Imagine if all jobs could be given to people in cheaper locations.

    IMO, that wouldn’t be good for us.


  • Registered Users Posts: 3,124 ✭✭✭ tobefrank321


    City centres are over rated.

    Dublin city becomes a ghost town once rush hour is over, and all you have/had is tourists in the main in the evening. It similar in other cities too.

    City centres should be more than about jobs and the rat race they've become.


  • Registered Users Posts: 639 ✭✭✭ Thats me


    mohawk wrote: »
    Would there be tax implications there for either the employers or employee if some of the staff decided to work abroad.

    Would transfer of data be an issue and things like software licenses etc.

    There should be no big issue with it within EU. Taxes are paid in the country where person was working most of the time during a year. May be can create additional complexity for the company's own reporting.

    Data transfer may be an issue in some cases, but there should not be a problem with commercial data within Union since all countries have same GDPR legislation. Never saw software licence linked to particular country, if this the case then this may be a reason to consider using software with less restrictive licensing.


  • Registered Users Posts: 5,006 ✭✭✭ eviltimeban


    I have a feeling that it won't be long before things are the way they were. In other words, people back in offices.

    For the first while, sure, there'll be the option to "work from home", but (and especially) with younger / lower ranking office staff, they'll soon be "encouraged" to be in the office more / all the time, so they can be kept an eye on number one, but also because companies have all this space and they won't want it to be not used.

    Plus, younger workers will miss out on the after-work social life, so they'll want to get back to having that. And many large multi-nationals give them free food, all day long. They'll want that back too.

    I'd say it'll be the older workers / those with kids / management generation who'll take the opportunity to WFH and will be allowed to more.

    Personally I can see myself going into the office maybe 2 / 5 days of the week. My role is client facing so it's likely I'll be out and about anyway. I still like the city centre (Dublin), am fed up making my own lunch everyday, and I miss being able to pop uptown to the shops at lunchtime.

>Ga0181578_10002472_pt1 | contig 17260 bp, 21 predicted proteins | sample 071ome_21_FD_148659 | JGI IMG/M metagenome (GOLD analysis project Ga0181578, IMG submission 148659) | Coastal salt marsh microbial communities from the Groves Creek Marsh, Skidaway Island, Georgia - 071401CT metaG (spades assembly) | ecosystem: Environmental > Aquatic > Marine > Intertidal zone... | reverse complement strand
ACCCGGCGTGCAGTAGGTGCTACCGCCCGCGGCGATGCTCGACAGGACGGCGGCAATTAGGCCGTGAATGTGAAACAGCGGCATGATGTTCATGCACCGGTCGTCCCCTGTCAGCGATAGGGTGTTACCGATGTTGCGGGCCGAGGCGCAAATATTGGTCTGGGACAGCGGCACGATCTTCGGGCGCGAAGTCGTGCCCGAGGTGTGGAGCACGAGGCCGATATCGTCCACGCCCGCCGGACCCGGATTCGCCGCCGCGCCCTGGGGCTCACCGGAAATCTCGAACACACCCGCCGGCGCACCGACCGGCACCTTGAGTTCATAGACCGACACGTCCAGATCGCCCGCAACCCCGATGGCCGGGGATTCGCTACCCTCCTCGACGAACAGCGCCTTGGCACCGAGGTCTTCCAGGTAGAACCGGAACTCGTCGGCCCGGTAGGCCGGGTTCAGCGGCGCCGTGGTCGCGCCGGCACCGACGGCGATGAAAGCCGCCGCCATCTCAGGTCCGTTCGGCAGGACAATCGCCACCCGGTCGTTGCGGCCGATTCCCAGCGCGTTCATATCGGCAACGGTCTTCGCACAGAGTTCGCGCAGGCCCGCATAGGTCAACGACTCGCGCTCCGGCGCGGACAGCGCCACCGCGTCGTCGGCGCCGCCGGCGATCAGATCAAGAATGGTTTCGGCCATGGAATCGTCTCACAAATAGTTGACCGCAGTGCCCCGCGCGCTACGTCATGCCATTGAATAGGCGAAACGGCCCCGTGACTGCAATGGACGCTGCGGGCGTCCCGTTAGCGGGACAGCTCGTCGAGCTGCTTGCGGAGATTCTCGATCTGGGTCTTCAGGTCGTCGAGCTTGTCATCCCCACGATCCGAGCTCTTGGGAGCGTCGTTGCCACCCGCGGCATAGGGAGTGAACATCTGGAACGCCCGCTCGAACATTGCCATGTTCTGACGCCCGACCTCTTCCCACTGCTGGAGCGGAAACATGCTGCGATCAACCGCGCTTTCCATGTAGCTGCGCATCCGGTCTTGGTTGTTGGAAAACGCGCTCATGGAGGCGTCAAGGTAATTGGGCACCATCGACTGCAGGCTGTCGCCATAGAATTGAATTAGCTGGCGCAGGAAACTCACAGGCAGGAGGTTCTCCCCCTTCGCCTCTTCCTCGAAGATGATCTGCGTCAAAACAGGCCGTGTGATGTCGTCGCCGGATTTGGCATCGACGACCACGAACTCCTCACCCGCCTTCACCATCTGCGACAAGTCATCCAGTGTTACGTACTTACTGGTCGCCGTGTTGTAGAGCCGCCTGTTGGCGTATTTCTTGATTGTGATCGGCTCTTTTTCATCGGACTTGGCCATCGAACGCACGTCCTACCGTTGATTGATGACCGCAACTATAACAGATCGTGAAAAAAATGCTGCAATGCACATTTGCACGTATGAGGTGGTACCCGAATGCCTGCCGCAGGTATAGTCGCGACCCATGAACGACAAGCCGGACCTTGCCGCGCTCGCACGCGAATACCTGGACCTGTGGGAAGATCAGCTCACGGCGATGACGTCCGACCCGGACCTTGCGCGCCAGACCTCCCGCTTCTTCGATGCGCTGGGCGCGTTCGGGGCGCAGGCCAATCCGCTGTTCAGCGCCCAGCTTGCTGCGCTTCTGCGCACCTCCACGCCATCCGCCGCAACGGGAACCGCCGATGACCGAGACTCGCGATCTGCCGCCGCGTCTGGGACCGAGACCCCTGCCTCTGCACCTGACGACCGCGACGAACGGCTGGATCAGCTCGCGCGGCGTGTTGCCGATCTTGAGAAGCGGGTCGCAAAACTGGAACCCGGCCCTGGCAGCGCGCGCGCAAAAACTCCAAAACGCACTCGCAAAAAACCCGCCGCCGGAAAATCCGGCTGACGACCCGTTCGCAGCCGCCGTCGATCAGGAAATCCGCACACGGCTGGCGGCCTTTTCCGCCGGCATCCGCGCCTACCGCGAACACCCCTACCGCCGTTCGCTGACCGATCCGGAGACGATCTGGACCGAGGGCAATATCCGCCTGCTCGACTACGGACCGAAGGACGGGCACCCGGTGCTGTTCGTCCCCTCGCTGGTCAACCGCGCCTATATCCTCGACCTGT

• Closed Accounts Posts: 40,086 ✭✭✭✭ Harry Palmr


    "Living over the shop" concept has been revived thanks to the Living City initiative.

    Here in Waterford the Michael Street part of the North Quays Development has been refocused from shopping to living & leisure/tourism.

    Centres have been in declining for years in piecemeal fashion and we all knew it but it's taken Covid to focus proper attention on what a city centre is for.

    It's for people not chain shops and the cars they usually attract.

    People will be working in the centre but it'll be a different profile over time, the proverbial "shoeshine boys" will have different customers.


  • Closed Accounts Posts: 81 ✭✭✭ emmalynn19


    City centres are over rated.

    Dublin city becomes a ghost town once rush hour is over, and all you have/had is tourists in the main in the evening.


    Uh, what? Pre-covid Dublin was buzzing every night of the week.


    We need to re-focus cities to cater for the people who live in them.


  • Registered Users Posts: 22,334 ✭✭✭✭ Dyr


    City centres are over rated.

    Dublin city becomes a ghost town once rush hour is over, and all you have/had is tourists in the main in the evening. It similar in other cities too.

    City centres should be more than about jobs and the rat race they've become.

    Dublin, Texas? Dublin was jammed regardless of the time prior to Covid, it was fkin awful


  • Registered Users Posts: 712 ✭✭✭ FrStone


    "Living over the shop" concept has been revived thanks to the Living City initiative.

    Here in Waterford the Michael Street part of the North Quays Development has been refocused from shopping to living & leisure/tourism.

    Centres have been in declining for years in piecemeal fashion and we all knew it but it's taken Covid to focus proper attention on what a city centre is for.

    It's for people not chain shops and the cars they usually attract.

    People will be working in the centre but it'll be a different profile over time, the proverbial "shoeshine boys" will have different customers.


    I was under the impression that the living city imitative was a bit of a failure due to there being such a low up take.


  • Registered Users Posts: 4,522 ✭✭✭ copeyhagen


    turn the office blocks into apartments and sell them off.


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  • Moderators, Music Moderators Posts: 19,529 Mod ✭✭✭✭ Mr.S


    jkforde wrote: »
    If a lot of people choose to opt to work from home post-pandemic, what'll that do to the city centre? that's a lot of cash not being spent in the centre not to mention just the presence of people milling around.. what's the centre going to look and feel like in 5 - 10 years? what opportunities could it enable? just curious what's going to transpire

    Offices are going no where, very very very few employers are going to go remote only due to COVID. Most will either offer a more flexible hybrid policy, or just go back to everyone on-site again. At this rate, it's likely 2021 will still be a year of restrictions, but I can see things going back to normal by 2022.

    If anything the likes of WeWork and other co-working office spaces will rise in demand as smaller employers don't need or want everyone on-site at the same time.